Florida PYs 2020-2023 Published Approved

Located in:

a. 1. Input provided by the State Rehabilitation Council, including input and recommendations on the VR services portion of the Unified or Combined State Plan, recommendations from the Council's report, the review and analysis of consumer satisfaction, and other Council reports that may have been developed as part of the Council’s functions;

Current Narrative:

Input of State Rehabilitation Council

The Florida Rehabilitation Council (FRC) is pleased to be a strategic partner with the Division of Vocational Rehabilitation (VR). The FRC promotes high standards and expectations for every area of service delivery by recommending best practices in policies using data driven recommendations and by sharing each council member’s unique perspective from the constituency they represent.

The FRC emphasizes the need to improve deaf services by the creation of a Deaf and Hard of Hearing Services Bureau by VR and the Florida Department of Education (DOE). Over the past year, the Council has reviewed presentations and received additional information that when combined with survey results, leads the Council to believe that a Deaf and Hard of Hearing Services Bureau should be created to better serve this underrepresented and underserved population. 

The FRC is equally concerned, as is the agency, with staff retention and turnover. The current high level of turnover has serious and significant impacts on the clients being served as well as staff. For Florida to have a state of the art program of services for individuals with disabilities, actions should be taken to, at minimum, achieve parity with national salaries. Action is needed by policymakers who can approve budgetary authority so that VR can be competitive in recruiting, hiring and retaining staff.

The FRC appreciates the vision that new leadership has brought to the agency. The FRC is ready to meet the challenges with VR as a partner.

State Rehabilitation Council Recommendations

The FRC offers the following robust recommendations to enhance service delivery and career achievement by individuals with disabilities.

Recommendation 1. Deaf and Hard of Hearing

  • The FRC recommends the creation of a Deaf and Hard of Hearing Services Bureau be considered by VR and the DOE.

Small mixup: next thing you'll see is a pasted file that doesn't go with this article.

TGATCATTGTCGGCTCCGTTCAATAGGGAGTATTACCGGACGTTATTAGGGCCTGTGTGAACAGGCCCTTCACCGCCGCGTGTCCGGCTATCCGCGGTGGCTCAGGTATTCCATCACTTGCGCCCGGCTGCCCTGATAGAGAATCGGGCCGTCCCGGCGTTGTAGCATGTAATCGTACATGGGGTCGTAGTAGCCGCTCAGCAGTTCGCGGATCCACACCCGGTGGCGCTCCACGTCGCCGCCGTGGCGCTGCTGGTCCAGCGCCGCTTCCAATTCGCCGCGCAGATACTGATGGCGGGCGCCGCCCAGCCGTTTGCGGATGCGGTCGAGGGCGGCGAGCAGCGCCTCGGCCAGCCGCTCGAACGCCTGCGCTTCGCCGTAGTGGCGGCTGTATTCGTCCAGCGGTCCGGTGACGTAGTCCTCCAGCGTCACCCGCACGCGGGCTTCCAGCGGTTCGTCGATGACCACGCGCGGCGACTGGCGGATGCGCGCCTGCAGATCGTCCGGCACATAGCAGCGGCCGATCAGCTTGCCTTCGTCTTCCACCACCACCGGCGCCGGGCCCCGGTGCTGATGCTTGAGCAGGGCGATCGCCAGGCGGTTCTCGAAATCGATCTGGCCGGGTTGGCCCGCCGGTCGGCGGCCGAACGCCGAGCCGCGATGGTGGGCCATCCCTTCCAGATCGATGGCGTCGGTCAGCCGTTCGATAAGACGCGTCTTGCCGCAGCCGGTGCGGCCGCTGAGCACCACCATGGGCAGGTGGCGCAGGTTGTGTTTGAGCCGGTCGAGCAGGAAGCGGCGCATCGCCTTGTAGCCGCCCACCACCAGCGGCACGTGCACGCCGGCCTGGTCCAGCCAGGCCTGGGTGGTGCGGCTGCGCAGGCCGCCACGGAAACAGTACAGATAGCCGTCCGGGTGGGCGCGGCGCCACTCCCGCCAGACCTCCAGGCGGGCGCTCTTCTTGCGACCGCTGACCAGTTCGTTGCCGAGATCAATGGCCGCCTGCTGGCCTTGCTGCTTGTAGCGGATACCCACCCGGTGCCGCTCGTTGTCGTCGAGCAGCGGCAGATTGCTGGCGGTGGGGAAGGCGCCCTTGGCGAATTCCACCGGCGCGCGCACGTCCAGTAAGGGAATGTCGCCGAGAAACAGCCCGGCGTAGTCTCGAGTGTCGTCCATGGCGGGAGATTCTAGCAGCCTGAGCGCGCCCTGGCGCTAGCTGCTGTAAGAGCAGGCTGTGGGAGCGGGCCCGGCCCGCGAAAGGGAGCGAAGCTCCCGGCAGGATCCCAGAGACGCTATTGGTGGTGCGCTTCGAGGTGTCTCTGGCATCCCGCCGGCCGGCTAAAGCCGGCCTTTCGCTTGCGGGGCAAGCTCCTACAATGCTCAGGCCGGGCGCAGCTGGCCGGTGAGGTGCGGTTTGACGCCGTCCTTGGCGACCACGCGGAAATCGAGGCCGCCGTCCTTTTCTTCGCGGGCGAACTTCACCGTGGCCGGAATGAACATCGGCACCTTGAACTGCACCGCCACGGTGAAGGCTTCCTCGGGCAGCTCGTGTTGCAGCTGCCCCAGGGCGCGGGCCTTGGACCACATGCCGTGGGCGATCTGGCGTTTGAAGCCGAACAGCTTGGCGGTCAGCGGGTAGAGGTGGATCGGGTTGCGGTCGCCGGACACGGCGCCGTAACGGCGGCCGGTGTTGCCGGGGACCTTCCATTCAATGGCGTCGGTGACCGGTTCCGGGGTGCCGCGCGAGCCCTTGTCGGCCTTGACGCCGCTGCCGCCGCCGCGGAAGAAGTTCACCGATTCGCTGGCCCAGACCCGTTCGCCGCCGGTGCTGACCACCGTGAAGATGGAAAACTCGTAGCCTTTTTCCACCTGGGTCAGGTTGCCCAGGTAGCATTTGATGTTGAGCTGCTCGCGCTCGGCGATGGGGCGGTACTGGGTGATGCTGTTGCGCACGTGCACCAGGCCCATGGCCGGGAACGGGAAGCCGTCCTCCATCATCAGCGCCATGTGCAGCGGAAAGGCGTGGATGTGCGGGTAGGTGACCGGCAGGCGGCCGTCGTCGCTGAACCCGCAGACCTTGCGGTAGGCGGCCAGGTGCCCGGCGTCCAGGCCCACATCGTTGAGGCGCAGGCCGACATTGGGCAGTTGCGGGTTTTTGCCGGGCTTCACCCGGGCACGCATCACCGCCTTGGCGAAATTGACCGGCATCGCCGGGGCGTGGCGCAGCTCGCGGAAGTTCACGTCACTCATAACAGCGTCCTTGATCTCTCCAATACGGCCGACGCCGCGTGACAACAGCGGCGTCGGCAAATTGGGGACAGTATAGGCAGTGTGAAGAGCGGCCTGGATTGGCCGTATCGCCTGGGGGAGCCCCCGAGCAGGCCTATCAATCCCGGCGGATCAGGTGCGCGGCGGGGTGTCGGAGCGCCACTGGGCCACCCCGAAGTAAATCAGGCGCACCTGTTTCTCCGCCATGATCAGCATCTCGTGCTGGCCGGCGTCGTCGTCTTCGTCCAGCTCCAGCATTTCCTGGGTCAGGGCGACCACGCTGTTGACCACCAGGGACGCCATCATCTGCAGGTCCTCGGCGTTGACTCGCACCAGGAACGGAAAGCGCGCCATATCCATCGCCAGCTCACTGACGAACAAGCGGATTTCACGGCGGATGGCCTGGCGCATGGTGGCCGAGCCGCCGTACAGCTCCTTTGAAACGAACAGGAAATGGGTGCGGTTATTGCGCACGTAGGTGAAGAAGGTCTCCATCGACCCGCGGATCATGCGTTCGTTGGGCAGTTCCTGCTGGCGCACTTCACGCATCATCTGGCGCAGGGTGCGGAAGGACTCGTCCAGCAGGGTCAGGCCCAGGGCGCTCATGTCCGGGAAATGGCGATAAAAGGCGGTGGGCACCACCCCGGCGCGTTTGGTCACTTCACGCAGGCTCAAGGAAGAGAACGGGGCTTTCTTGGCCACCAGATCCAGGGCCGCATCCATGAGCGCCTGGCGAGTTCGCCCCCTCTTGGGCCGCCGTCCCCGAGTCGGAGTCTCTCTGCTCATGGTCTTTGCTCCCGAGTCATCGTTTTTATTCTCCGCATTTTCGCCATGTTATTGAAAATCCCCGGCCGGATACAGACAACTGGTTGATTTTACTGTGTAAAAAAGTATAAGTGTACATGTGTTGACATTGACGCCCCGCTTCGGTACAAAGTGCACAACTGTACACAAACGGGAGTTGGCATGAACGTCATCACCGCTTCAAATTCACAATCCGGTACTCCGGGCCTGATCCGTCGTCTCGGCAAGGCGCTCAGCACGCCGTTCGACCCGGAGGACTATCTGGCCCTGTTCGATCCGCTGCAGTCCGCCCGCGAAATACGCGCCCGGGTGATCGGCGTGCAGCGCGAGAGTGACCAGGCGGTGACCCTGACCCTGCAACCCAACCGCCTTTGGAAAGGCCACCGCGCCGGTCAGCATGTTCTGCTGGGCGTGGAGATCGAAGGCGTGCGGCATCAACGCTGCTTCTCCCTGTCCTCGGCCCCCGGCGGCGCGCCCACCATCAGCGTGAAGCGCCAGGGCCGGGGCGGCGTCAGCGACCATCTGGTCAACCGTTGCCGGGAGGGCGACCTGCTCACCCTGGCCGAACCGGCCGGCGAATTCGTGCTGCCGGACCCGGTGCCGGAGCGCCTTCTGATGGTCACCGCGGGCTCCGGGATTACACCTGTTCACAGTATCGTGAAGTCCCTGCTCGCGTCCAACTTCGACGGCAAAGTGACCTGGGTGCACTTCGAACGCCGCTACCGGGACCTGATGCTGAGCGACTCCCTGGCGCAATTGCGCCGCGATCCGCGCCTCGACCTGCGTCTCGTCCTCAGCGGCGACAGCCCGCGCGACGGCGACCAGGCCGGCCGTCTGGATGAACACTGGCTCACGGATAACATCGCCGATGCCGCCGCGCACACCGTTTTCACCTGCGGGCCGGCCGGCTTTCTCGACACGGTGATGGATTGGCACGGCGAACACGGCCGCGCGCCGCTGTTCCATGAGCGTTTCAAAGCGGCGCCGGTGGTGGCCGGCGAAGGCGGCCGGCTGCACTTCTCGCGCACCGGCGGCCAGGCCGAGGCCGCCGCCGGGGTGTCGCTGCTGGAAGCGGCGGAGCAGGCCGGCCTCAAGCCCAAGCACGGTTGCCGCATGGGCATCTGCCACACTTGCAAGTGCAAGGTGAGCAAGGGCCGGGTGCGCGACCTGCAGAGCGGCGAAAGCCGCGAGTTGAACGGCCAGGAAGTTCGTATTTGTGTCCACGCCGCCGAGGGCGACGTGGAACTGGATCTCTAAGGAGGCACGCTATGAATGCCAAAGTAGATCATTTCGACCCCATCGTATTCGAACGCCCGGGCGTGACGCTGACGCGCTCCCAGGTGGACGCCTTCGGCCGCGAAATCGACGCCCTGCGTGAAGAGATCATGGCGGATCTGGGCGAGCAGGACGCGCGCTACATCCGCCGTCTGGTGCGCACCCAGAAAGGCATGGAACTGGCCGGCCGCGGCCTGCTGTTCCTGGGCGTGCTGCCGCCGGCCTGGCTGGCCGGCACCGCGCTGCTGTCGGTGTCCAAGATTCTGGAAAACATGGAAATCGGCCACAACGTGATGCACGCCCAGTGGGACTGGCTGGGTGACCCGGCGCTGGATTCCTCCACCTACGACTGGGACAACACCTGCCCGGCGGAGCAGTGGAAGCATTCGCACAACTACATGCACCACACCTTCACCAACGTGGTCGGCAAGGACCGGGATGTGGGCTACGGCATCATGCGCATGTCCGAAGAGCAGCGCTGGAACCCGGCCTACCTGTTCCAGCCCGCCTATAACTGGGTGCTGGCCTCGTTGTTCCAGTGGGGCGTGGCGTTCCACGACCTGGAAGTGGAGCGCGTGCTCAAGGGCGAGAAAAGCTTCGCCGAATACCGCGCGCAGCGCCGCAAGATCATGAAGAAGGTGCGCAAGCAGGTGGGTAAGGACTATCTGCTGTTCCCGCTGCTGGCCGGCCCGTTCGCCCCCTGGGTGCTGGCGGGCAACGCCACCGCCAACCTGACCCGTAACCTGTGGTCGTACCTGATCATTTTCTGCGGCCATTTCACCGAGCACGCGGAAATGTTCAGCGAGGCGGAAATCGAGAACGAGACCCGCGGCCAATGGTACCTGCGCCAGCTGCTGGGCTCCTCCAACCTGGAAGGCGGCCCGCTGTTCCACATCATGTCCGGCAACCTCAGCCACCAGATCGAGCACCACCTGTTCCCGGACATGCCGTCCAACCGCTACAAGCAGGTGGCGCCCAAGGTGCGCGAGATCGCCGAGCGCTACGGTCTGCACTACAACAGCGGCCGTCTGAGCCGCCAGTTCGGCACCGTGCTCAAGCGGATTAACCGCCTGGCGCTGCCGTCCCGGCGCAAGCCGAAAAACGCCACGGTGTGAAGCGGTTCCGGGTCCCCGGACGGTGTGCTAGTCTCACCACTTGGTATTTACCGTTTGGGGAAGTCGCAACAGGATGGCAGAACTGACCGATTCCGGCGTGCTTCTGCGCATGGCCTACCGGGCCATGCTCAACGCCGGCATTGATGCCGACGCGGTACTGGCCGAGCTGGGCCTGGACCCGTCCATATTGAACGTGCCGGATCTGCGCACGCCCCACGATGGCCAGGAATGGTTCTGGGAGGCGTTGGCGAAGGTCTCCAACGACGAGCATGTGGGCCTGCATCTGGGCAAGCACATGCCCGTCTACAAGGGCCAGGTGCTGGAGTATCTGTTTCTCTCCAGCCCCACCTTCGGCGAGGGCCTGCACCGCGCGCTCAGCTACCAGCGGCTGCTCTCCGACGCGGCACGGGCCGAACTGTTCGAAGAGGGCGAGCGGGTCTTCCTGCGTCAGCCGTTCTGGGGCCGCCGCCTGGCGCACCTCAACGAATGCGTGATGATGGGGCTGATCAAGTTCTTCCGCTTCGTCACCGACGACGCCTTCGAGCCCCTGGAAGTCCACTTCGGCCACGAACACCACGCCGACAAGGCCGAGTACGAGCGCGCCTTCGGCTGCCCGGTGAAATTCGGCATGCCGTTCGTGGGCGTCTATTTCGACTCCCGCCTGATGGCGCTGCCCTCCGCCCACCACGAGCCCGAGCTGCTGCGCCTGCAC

Agency Response:

The Division appreciates FRC’s concerns about how the needs of individuals who are Deaf or Hard of Hearing are addressed; however, VR disagrees with this recommendation.

  • As a cross-disability organization, VR strives to create organizational structures and strategies to build capacity to meet the needs of people with all types of disabilities, including those who are Deaf, Hard of Hearing, or Deafblind.  VR also relies on the recommendations of the Comprehensive Statewide Needs Assessment (CSNA), conducted in conjunction with FRC, to make data and research driven strategic decisions. 
  • Section Three of the CSNA, “Needs of Individuals with Disabilities from Different Ethnic Groups, Including Needs of Individuals Who May Have Been Underserved or Unserved by the VR Program,” provides the following observation: “Deaf individuals were characterized as potentially underserved because there is a shortage of qualified interpreters in many parts of the State.”  The CSNA goes on to recommend that VR “recruit and hire bilingual staff, including those that are fluent in sign language,” 
  • VR agrees with this assessment and recommendation and has taken action in anticipation of it.
  • In recent years, VR has:
    • Elevated Deaf, Hard of Hearing, and Deafblind Services to a specific unit, rather than being a part of the general VR policy team.  Moved Deaf, Hard of Hearing, and Deafblind Services to the Bureau of Field Services to strengthen the connection between the technical assistance and coordination services the unit provides and the field staff who deliver the services, thus increasing the capacity of all field staff.  Creating a separate bureau would risk severing the connection. 
    • Recognizing that one of the main barriers to serving individuals who are Deaf, Hard of Hearing, or Deafblind, is the lack of qualified sign language interpreters, and the difficulty in retaining staff interpreters, VR has entered into a contract with ServiceSource to increase the number of staff interpreters that are available.  This contract added nine interpreters in geographic areas of need identified by field staff.  VR staff members who are qualified interpreters are eligible for salary enhancements during the hiring process or if they obtain credentials while employed by VR.  To the extent this has not been sufficient, the ServiceSource contract is intended to expand capacity further.

Recommendation 2. Counselor Recruitment, Retention

  • Implement the Learning Management System and other training opportunities that will increase staff confidence and skillsets.
  • The FRC strongly recommends additional, immediate pay incentives to meet or exceed the national average for Certified Rehabilitation Counselors currently hired or working to attain the credential and upon recruitment of Certified Rehabilitation Counselors. The FRC believes this is a critical need to stabilize the VR workforce.
  • Provide supervisors with opportunities for the training they need in an environment where they can be productive.
  • Ensure that staff is equipped with state of the art resources to do their job duties.

Agency Response:

  • VR agrees with all aspects of the Counselor Recruitment and Retention recommendation and has every intention to continue these activities.
  • Pay incentives are more complex than just the agency approving and requires legislative involvement.  While this recommendation is supported by VR, the project will be complex and take additional time to complete or approve.

Recommendation 3. Transition

  • Promote early contact and assistance to all students with disabilities under an Individualized Educational Plan (IEP) or a 504 Plan.
  • Expand and offer career paths to include vocational exploration, technical training, apprenticeships and post-secondary options for transition students.